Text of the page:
We are nearing the very end of our time in the ‘whale aisle’- it has been a wonderful yet somewhat exhausting time! We made it through a heat-wave summer clad in Tyvek suits and overcame vitamin D deficiencies due to a lack of natural lighting.
The whales were affectionately given nicknames and individual specimens adopted by conservators dedicating their time to pampering those in particular, who in turn visited us in our sleep (no, really)! This blog entry provides an update of our ‘Once in a whale’ project.
Over the past six months the seven specimens have received our undivided care and attention: Their bones have been cleared of dust and oil secretions; fragile and vulnerable areas have been consolidated; previously degraded repairs conserved; old copper and iron wires removed and replaced with stainless steel; and the skeletons’ anatomy corrected where possible through re-articulation. Since our last project update, the ribcages, mandibles and fins have been re-articulated and re-attached using new bolts and nuts.
This last stage has been very satisfying, but seeing the skeletons ‘come back together’, has also left us feeling a little lost- we nursed the whales back to health over many months, during which we grew very fond of them, and now we must let them return to the display for all to admire!
Our blog ‘www.onceinawhale.com’ set out to capture and convey the conservation process including the material science and expected degradation pathways of skeletal material. We shared our treatment rationale and methodology, and showed before, during and after treatment images. We have been overjoyed with the international blog following we have received and are thankful to all readers who commented on, shared or ‘liked’ our posts!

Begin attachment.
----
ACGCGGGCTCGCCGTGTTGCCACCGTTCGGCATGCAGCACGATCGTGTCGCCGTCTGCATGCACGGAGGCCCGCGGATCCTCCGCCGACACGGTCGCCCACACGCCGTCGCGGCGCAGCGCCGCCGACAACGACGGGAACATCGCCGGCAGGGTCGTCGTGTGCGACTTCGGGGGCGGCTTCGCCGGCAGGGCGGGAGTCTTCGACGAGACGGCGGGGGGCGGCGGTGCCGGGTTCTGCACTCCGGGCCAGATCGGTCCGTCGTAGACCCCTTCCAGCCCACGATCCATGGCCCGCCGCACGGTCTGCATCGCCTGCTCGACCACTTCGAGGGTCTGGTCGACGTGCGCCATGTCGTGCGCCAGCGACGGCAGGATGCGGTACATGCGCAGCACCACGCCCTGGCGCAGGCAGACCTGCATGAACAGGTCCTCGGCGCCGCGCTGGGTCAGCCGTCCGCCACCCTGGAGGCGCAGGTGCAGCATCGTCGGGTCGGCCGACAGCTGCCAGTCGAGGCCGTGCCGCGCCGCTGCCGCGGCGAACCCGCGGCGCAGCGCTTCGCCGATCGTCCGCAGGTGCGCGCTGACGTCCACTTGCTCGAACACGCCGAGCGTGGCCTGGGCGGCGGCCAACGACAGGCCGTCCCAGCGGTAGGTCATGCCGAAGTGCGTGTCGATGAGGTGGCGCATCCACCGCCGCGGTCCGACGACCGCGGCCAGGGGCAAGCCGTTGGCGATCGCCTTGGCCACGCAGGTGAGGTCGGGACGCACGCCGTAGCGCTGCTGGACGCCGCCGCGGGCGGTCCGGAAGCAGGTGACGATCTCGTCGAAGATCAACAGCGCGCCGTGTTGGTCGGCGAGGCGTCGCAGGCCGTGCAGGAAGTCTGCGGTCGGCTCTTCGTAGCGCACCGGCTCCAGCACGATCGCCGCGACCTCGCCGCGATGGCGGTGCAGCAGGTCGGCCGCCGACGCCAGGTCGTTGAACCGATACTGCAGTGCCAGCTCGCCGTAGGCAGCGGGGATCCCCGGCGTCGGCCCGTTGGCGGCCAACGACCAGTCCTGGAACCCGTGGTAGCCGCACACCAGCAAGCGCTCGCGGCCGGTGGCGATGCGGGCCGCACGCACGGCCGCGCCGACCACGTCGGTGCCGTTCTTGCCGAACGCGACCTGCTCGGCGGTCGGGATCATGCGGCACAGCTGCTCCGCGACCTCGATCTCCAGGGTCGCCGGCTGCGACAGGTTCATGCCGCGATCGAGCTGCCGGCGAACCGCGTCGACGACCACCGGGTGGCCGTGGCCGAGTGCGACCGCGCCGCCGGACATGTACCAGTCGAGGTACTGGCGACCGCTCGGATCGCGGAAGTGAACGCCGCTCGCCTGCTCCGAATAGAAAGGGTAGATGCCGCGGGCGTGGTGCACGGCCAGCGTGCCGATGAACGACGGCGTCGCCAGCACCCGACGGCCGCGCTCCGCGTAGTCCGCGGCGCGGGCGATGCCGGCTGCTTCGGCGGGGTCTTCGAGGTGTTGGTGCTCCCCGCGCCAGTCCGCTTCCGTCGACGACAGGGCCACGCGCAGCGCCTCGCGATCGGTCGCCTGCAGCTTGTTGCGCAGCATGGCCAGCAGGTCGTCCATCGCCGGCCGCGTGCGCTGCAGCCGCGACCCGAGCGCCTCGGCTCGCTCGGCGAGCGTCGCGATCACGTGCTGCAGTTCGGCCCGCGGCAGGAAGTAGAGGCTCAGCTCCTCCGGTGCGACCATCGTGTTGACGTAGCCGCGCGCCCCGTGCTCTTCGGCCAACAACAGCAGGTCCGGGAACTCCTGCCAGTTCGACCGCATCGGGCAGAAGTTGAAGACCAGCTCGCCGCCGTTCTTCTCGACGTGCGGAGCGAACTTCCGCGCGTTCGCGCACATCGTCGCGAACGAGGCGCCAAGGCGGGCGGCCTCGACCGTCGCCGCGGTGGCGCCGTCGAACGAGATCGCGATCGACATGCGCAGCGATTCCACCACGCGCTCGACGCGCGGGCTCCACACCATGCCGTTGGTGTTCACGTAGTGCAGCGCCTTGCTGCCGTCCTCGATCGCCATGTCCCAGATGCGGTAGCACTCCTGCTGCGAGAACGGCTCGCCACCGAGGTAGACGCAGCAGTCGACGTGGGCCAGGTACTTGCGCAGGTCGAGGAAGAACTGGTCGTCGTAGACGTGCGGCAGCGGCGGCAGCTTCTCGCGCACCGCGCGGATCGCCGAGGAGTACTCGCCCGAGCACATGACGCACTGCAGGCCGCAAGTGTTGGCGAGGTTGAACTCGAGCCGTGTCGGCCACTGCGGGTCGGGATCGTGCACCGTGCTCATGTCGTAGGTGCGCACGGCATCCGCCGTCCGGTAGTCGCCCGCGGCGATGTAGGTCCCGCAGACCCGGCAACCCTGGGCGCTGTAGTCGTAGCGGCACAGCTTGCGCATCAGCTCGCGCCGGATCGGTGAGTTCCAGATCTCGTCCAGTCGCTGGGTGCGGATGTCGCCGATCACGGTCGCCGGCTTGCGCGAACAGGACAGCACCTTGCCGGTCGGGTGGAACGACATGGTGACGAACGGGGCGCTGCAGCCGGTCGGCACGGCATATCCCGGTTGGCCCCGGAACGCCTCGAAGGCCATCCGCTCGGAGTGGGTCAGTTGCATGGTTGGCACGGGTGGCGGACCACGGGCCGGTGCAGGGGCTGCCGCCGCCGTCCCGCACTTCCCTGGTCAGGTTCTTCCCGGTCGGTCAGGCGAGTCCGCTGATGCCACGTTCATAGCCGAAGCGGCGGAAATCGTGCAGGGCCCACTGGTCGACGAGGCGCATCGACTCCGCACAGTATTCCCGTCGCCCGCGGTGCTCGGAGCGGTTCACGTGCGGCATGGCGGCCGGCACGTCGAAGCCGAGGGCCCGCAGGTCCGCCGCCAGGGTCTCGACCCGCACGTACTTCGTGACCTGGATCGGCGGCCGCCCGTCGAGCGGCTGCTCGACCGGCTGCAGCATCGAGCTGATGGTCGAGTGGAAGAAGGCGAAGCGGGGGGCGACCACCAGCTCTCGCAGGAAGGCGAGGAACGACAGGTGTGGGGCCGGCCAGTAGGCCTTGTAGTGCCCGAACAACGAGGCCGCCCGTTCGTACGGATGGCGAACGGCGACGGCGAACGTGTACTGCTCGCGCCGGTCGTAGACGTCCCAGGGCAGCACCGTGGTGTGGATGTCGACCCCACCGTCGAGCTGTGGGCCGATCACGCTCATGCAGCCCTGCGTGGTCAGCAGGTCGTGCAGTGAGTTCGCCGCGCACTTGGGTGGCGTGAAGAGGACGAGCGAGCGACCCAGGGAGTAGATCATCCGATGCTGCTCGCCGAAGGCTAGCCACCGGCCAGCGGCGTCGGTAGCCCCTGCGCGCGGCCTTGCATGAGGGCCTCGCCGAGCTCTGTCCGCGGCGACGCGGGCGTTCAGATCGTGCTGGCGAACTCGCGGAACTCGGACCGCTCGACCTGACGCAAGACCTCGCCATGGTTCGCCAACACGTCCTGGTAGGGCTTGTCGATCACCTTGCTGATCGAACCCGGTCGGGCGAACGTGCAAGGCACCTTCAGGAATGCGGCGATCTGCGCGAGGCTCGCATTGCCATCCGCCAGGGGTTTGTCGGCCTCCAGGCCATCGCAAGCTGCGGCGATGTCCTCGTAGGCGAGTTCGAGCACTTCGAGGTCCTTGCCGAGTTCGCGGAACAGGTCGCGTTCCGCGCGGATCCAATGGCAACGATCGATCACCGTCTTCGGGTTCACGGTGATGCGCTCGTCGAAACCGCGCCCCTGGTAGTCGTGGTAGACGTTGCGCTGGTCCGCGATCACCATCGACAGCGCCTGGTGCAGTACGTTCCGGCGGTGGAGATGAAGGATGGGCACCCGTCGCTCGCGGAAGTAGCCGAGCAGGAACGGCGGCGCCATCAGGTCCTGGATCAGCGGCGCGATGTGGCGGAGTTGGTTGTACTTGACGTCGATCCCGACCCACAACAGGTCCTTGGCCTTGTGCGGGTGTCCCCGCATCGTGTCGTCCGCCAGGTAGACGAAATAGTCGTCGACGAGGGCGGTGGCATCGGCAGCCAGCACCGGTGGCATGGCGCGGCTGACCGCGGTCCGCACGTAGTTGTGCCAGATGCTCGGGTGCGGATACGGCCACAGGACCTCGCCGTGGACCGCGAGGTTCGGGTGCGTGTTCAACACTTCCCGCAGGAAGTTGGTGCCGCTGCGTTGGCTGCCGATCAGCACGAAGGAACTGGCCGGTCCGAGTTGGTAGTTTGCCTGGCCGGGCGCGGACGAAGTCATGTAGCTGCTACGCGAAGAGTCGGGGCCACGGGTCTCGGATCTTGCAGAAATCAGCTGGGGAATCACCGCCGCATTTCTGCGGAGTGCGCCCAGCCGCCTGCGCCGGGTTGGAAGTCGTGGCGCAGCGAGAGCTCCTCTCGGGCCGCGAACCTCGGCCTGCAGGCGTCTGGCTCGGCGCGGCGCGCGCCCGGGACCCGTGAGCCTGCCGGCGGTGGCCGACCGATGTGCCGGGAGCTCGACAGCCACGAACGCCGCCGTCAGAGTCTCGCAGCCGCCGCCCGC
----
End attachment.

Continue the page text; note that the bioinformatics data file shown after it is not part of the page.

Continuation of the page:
As my contract at the museum now nears its end, I hand over the blog strings to my colleagues, who will continue to share the project with you!
Creative professionals and enthusiasts have been inspired to join us in the ‘whale aisle’ to illustrate, film and photograph work being carried out on the cetacean specimens. Journalists and broadcasters at Oxford Mail News and BBC Radio Oxford featured articles and interviews and our social media presence has been amazing to see. We have also loved sharing the opportunity to see the skeletons up close and learn about the conservation involved with fellow and further afield museum colleagues, conference attendees, fellow conservators and local school pupils.
During the imminent process of dismantling the scaffolding, the five skeletons will be re-positioned and elevated back into the museum space above visitor’s heads, forming a dynamic display allowing visitors to appreciate the specimens from below as well as from the upper gallery. Do come visit the whales after our reopening in February 2014!
– Thanks again to all our blog followers, more to follow soon!
Gemma Aboe, Assistant Conservator
Nicola Crompton, Conservation Intern